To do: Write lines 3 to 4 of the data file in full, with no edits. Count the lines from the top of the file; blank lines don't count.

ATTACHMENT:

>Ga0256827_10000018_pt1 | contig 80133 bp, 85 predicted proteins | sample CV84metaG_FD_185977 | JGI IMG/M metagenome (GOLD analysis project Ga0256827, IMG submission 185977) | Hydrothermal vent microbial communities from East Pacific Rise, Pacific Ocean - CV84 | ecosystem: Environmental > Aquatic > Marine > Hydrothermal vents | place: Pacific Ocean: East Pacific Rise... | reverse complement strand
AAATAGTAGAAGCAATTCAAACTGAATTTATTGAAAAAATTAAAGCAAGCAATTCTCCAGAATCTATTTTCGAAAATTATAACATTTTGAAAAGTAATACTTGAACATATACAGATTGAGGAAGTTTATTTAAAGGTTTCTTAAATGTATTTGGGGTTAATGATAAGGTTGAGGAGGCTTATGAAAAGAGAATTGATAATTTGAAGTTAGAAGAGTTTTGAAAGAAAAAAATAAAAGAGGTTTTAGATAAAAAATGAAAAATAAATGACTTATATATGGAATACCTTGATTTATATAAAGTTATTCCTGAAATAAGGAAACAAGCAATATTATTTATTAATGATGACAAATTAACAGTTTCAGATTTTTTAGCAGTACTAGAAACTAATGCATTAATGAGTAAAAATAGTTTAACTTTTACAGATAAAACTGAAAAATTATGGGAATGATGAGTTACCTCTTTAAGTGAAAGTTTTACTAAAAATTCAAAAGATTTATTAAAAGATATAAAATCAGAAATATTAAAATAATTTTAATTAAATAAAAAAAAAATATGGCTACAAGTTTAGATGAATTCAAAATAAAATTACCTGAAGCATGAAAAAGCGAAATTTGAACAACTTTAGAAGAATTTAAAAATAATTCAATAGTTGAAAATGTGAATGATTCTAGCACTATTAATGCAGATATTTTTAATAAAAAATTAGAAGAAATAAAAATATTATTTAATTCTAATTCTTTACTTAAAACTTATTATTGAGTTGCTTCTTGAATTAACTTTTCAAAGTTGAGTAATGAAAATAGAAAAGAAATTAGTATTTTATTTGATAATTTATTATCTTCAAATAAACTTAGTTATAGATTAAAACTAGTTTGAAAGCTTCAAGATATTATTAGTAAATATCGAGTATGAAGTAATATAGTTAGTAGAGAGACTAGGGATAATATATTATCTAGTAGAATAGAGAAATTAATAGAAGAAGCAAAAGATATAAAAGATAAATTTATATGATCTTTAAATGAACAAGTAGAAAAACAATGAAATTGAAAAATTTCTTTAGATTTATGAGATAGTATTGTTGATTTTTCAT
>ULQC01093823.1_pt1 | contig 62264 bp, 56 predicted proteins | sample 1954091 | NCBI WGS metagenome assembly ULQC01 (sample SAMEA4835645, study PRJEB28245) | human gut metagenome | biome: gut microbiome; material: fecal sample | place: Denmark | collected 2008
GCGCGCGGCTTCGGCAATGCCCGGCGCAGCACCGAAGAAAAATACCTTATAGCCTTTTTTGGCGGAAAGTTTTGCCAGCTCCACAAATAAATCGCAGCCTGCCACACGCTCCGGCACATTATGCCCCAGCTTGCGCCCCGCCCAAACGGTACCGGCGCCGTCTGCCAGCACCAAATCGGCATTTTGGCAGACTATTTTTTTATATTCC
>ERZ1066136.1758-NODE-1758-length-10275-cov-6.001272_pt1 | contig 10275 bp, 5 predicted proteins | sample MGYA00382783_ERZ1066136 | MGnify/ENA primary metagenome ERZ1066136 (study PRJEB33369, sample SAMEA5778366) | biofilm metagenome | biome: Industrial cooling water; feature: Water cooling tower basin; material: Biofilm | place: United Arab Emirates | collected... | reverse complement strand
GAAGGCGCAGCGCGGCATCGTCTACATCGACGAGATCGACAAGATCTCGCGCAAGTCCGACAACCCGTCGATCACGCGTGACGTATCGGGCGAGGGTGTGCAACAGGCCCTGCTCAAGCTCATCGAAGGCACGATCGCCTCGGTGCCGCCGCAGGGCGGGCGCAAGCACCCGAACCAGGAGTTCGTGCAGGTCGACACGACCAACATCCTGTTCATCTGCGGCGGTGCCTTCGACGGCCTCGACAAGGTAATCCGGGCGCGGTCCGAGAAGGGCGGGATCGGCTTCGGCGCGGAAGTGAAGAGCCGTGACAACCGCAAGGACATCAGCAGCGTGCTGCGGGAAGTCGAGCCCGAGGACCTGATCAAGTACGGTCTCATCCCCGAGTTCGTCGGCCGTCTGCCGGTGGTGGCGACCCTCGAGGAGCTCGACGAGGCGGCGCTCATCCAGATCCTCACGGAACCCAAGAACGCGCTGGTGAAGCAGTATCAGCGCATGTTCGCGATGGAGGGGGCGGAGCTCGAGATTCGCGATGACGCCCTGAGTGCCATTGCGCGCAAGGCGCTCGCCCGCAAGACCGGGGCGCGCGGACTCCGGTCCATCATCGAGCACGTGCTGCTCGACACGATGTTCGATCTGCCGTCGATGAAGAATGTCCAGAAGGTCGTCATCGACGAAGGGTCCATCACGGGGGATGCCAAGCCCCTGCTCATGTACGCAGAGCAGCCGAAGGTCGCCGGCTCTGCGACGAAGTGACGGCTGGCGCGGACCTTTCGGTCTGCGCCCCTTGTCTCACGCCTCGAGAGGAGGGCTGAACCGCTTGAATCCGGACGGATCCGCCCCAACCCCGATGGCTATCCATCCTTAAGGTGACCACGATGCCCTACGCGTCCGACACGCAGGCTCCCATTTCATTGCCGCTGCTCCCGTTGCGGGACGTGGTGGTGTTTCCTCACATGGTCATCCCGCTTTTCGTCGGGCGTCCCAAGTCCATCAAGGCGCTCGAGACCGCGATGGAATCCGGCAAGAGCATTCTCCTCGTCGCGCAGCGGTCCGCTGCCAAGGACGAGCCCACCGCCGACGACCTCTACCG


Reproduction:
>ULQC01093823.1_pt1 | contig 62264 bp, 56 predicted proteins | sample 1954091 | NCBI WGS metagenome assembly ULQC01 (sample SAMEA4835645, study PRJEB28245) | human gut metagenome | biome: gut microbiome; material: fecal sample | place: Denmark | collected 2008
GCGCGCGGCTTCGGCAATGCCCGGCGCAGCACCGAAGAAAAATACCTTATAGCCTTTTTTGGCGGAAAGTTTTGCCAGCTCCACAAATAAATCGCAGCCTGCCACACGCTCCGGCACATTATGCCCCAGCTTGCGCCCCGCCCAAACGGTACCGGCGCCGTCTGCCAGCACCAAATCGGCATTTTGGCAGACTATTTTTTTATATTCC